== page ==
Birth is one of those few experiences that is both uniquely personal and radically universal. There is really nothing at all that can be 100 percent expected during birth, except that nothing will go as expected. That said, and because I've birthed some babies in my time, I feel confident stating there are some things that'll definitely happen the first time you give birth.
Before anyone gets offended that I could possibly presume to know what will go on for all people everywhere during labor and delivery, please note that I absolutely agree that everyone's experience is unique. Hell, my three birth experiences were completely different from one another. I have no doubt that all three were different from everyone else's labors and deliveries, too. However, there are some fun parallels to draw about first birth experiences that moms can find themselves relating to. Whether you're happily awaiting your first kid, or wistfully remembering your first birth experience from decades ago, there's something comforting knowing there have been millions of birth-makers before, and will be millions of birth-makers after. At least it's comforting to me.
If connection doesn't inspire you, that's totally OK. However, if you're into connection like I am, read on, because these are experiences that connect all first-time birth parents everywhere.
In full glory and stench, mind you. You will poop on the table, or wherever it is you're birthing, and there's honestly not a whole lot you can do about it or to avoid it. You can get over it now or not, but you won't care at all when you do. There is way too much other stuff going on.
You'll Lose The Use Of Your Legs
It's different for everyone, yes, but if you're giving birth it will probably happen to you, too. When I first lost the use of my legs I was walking, pants-less, from the bathroom to the bed in labor and delivery. All of a sudden my legs crumpled beneath me coupled with the strangest, indescribable sensation. Thank goddess my gruff-talking nurse and partner happened to be on either side of me for the catch.
You'll Swear You'll Never Have Another Kid
There is nothing like that first birth experience. Whether you're unmedicated or not, at home or at the hospital, having a c-section or vaginal delivery, chances are there will come a point when you swear up and down you will never have another kid again. I was sopping wet, sobbing, moaning, and swearing, when I deliriously pondered what the hell would make someone crazy enough to do this more than once.
Answer? See above picture.
When I say cry, I mean cry like you've never cried in all your life. You'll question the use of the word "cry" for anything else before you had a baby, and anything else after. There should be another word invented for the type of all-encompassing crying that you do when you give birth for the first time.
Like a sailor.
You'll Think About Your Birth Mother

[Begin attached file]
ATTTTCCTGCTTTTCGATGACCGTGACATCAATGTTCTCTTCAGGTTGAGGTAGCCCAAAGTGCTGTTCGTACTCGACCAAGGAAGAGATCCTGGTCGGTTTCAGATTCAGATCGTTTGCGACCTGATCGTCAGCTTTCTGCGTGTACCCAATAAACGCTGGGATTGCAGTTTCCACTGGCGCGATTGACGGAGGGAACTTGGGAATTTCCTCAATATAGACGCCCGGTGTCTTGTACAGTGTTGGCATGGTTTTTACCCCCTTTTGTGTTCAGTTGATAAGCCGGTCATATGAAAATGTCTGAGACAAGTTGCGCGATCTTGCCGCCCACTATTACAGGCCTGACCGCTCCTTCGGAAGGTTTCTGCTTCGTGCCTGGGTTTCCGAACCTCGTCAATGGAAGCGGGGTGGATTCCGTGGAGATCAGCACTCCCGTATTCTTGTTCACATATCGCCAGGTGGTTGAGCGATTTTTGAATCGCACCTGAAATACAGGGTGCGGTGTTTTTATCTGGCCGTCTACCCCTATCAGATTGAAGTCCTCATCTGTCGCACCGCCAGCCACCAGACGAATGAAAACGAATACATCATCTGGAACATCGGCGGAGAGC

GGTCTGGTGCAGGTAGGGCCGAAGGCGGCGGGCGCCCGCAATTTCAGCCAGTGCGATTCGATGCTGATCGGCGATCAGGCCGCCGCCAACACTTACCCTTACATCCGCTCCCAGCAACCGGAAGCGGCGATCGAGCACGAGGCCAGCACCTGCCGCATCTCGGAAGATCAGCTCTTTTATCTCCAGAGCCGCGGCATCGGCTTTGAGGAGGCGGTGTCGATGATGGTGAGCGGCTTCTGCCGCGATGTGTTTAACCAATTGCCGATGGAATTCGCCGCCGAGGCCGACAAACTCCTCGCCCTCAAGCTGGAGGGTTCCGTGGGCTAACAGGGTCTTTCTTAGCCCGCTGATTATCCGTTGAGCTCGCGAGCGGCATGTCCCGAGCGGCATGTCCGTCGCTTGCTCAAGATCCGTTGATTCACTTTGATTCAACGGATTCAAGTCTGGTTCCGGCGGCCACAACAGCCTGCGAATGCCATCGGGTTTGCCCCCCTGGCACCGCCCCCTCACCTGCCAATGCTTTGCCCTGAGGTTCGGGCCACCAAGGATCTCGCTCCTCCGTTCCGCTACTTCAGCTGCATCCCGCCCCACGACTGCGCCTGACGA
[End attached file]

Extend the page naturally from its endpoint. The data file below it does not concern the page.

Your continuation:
This could be a very loaded though for people who no longer have their birth mother in their lives, never knew their birth mother, or have a troubled relationship with their birth mother. Either way, if you're going to give birth you will think about, and possibly thank, the person who birthed you.
I was acutely and instinctually aware as I gave birth to my first child, that I was my mother's first vaginal birth, too. I felt a connection to my mom deeper and more profound than possibly at any other time in my life. Which is, perhaps, one of the reasons I lost all of my sh*t when my mother ran to my side after the baby was whisked away to the NICU.
You'll Wonder If It Is Worth It
When you finally hold that baby, even if it's two days later because of a NICU mandate, you will know it was worth it.
If you don't get to hold your baby, or you hold a stillborn baby, this answer may be much more complex.
You'll Have That One Nurse
That "one nurse" is just as harsh as you need and just as gentle as you need, so you'll alternately love and hate her. She'll know it because she's been doing it forever.
I called mine New Jersey Bride of Frankenstein. She was awe-inspiring, and I hate-loved her so hard.
You'll Feel Connected To Everything & Everyone Around You
You will be connected to an universal consciousness. After you're placenta is birthed, if you're anything like me, you'll lie there contemplating the connection you have to all the women before you, who did the same thing you just accomplished with various outcomes in various ways all across the world throughout time. The tug, tug, tug of the stitches in your perineum will barely be noticeable. It will blow your f*cking mind.
You'll Find Out A Lot About Your Partner (If You Have One)
I get that I was so super lucky to have the partner I did, and for him to show up in the way that he did during my first birth experience. If you did have a partner, and they did show up for you during birth, you will likely have seen him, her, or them in a very different way.
I thought my partner would faint, or be totally stoic when I gave birth to our first child. He did neither. Instead, he held my hand when I couldn't speak, held me up when I couldn't stand, rubbed my back when I couldn't breathe, reminded me of my guttural "mama bear" moans when I got high pitched, and he squealed with amazement when the baby's head crowned. Good or bad, if you have a partner the one thing birth will definitely show you is who that partner is and how you can (or can't) count on them.
All in all, first births are as unique as the people who experience them. Still, it's nice for me to find the commonalities that make our stories similar. This practice reminds me how connected we all are.